Demand for people who do highly skilled jobs (managers and other professionals) is strong and increasing. For lower-skilled workers, most job growth is predicted in food processing, retailing, accommodation, agriculture and construction.

If you are offered a job in New Zealand which appears on a skill shortage list and you have the qualifications and experience to match, getting a work and residence visa will be easier. Currently, the lists cover skills in these areas: Agriculture & Forestry, Construction, Education, Engineering, Finance & Business, Health & Social Services, ICT & Electronics, Oil & Gas, Recreation, Hospitality & Tourism, Science, Telecommunications, Trades and Transport.


Tourism is an important industry in New Zealand, directly contributing NZ$7.3 billion (or 3.7%) of the country’s GDP in 2013, as well as directly supporting 110,800 full-time equivalent jobs (nearly 6% of New Zealand’s workforce). New Zealand is marketed abroad as a “clean, green” adventure playground (Tourism New Zealand’s main marketing slogan, 100% Pure New Zealand, reflects this) with typical destinations being nature areas such as Milford Sound, Abel Tasman National Park or the Tongariro Alpine Crossing.

The country is internationally seen as a top holiday destination, shown by receiving awards like being voted most favorite destination by the readers of the Condé Nast Traveler magazine (specialising in luxury travels) in 2008 and was also named the best overseas holiday destination in a 2007 The Daily Telegraph poll.


  1. Full name: New Zealand
  2. Population: 4.5 million (2014 estimates)
  3. Capital: Wellington
  4. Largest city: Auckland
  5. Area: 268,021 sq km
  6. Official languages: English, Māori
  7. Major religion: Christianity
  8. Life expectancy: 76 years (men), 81 years (women)
  9. Monetary unit: 1 NZ dollar ($NZ) = 100 cents
  10. Main exports: Wool, food and dairy products, wood and paper products
  11. Internet domain: .nx
  12. International dialing code: +64

New Zealand has an international reputation as a provider of quality education. It offers a safe learning environment which provides excellent study opportunities and support services for international students. Courses are available for academic, professional and vocational studies at universities, polytechnics and colleges of education. New Zealanders are well traveled, with a great interest in people from other cultures, so visitors and international students soon feel more than welcome.


New Zealand generally has two intakes i.e. February and July, with few Universities offering multiple intakes in September and November. It is suggested that you should start making applications ideally 7-8 months prior to the intake. University generally takes around 4-6 weeks to process the applications.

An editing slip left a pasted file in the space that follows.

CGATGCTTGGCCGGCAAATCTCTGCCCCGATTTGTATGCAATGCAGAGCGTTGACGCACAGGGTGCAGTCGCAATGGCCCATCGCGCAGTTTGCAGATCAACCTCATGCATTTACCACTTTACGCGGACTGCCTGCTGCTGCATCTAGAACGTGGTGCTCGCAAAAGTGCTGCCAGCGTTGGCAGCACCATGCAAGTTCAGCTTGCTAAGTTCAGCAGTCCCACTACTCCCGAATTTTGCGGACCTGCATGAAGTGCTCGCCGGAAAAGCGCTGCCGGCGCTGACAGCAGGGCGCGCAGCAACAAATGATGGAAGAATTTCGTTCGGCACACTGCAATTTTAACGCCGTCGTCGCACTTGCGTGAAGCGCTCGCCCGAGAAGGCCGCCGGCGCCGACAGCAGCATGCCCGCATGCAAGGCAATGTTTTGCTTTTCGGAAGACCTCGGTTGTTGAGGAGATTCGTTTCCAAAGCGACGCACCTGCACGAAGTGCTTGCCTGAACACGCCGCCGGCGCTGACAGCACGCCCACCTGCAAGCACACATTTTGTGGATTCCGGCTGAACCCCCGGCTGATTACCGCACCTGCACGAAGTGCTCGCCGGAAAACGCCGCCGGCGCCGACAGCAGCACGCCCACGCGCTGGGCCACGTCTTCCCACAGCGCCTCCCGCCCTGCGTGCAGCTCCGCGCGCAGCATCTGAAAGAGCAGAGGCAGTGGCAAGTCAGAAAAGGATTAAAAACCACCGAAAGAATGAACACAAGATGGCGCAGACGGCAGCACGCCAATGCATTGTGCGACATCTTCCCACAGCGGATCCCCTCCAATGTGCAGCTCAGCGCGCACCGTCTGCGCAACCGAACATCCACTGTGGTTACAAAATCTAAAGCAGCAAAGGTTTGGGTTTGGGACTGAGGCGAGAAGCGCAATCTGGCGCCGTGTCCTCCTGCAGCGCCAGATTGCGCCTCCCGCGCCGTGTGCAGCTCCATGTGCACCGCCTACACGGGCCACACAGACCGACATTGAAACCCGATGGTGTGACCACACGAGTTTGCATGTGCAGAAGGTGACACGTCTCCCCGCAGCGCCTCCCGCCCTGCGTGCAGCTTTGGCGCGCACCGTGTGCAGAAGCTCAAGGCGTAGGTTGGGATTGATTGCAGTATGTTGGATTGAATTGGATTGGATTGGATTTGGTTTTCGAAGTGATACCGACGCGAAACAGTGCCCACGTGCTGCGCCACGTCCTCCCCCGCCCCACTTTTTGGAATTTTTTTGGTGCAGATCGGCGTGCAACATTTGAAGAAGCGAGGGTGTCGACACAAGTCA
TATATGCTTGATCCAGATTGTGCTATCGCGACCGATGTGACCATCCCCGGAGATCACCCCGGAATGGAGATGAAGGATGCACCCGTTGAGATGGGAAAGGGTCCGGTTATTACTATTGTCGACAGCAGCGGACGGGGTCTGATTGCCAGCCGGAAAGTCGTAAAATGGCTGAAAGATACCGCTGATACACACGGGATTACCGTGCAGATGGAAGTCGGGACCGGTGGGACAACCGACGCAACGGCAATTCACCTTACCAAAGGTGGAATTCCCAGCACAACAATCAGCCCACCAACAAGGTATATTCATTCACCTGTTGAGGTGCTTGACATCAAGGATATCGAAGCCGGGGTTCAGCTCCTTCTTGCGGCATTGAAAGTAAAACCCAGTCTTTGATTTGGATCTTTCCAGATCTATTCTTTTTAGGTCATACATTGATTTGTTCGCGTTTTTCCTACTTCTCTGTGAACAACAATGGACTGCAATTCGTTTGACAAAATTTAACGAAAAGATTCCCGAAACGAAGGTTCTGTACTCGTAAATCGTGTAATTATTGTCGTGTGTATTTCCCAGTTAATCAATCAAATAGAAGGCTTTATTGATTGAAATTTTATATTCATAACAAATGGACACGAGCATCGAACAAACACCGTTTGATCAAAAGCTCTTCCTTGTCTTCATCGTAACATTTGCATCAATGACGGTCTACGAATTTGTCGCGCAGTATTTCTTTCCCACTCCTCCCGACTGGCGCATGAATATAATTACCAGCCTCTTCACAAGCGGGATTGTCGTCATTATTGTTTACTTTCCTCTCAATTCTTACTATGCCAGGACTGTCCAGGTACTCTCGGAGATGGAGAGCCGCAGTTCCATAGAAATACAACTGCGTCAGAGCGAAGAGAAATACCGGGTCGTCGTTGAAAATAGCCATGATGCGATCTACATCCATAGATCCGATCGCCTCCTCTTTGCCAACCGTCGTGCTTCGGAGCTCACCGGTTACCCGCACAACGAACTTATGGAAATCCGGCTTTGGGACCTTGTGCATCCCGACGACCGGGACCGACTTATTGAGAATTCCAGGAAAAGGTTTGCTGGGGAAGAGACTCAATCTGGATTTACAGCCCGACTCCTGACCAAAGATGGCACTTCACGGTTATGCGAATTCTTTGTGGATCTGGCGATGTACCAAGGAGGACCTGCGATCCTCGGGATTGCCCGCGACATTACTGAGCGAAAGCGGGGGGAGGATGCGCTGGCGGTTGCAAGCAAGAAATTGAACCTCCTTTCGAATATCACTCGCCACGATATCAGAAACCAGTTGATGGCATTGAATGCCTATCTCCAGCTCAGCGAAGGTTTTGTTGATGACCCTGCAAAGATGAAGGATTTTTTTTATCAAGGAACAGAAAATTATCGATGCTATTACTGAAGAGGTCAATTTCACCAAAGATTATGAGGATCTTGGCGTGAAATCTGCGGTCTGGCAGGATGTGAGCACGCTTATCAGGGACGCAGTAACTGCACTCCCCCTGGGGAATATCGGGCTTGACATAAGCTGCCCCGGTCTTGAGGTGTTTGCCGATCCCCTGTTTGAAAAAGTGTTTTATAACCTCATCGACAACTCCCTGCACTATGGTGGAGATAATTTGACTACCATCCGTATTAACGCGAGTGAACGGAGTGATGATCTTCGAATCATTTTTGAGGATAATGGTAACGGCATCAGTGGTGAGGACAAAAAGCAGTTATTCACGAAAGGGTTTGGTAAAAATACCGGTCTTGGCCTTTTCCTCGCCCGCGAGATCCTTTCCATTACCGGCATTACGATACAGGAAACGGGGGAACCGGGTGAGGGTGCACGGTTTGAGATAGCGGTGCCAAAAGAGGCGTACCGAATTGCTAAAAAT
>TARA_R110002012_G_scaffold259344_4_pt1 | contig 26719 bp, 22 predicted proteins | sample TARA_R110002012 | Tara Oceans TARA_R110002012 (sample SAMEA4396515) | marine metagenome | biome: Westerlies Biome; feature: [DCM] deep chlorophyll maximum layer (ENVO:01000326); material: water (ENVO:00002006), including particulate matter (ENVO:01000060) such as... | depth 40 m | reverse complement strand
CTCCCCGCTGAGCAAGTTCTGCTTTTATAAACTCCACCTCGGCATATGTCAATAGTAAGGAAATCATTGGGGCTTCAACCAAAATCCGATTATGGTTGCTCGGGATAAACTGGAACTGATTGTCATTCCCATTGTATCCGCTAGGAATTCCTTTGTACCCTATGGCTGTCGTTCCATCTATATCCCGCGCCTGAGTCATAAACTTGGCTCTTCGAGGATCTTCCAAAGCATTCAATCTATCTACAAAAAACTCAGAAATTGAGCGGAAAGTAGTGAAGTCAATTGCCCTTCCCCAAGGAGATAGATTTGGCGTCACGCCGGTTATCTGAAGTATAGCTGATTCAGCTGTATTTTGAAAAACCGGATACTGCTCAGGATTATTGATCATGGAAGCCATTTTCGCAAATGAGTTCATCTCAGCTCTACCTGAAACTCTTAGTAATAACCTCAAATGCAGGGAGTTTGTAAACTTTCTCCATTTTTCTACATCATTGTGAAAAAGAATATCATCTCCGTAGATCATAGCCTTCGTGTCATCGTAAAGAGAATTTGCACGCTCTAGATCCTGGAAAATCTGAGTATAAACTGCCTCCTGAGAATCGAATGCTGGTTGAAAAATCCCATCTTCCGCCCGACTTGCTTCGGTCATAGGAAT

Multi-cultural environment

Campuses are highly international, with students from all corners of the globe studying and socializing together. Students come from Europe, South East Asia, the UK, North Asia, Japan, South America, India, and Australia, amongst many others.

World of Opportunities

New Zealand offers the best of both worlds: the sophistication and excitement of a cosmopolitan country mixed with an easygoing lifestyle. Thousands of students are choosing to study here, to further their English, broaden their knowledge and improve their job prospects in the global marketplace.

Adventure Capital

New Zealand has a reputation as the ‘adventure capital of the world’ so if you are an extreme sportsperson, there are many opportunities to participate in extreme sports. From white water rafting and skiing to abseiling, mountain biking and snowboarding, you will be spoilt for choice! This beautiful recreational paradise in the south is the Safe choice.

Safer Living

New Zealand is ranked the 3rd Most Peaceful Country, according to the Global Peace Index. With crime rates much lower than other countries, you can focus on your studies and enjoy everything New Zealand has to offer.

Student Support Facilities

There are many state-of-the-art facilities, and with many institutions spearheading several new technological developments, students have access to more advanced technology than they could wish for. As a result, New Zealand produces top graduates who can take their place in the international arena with confidence.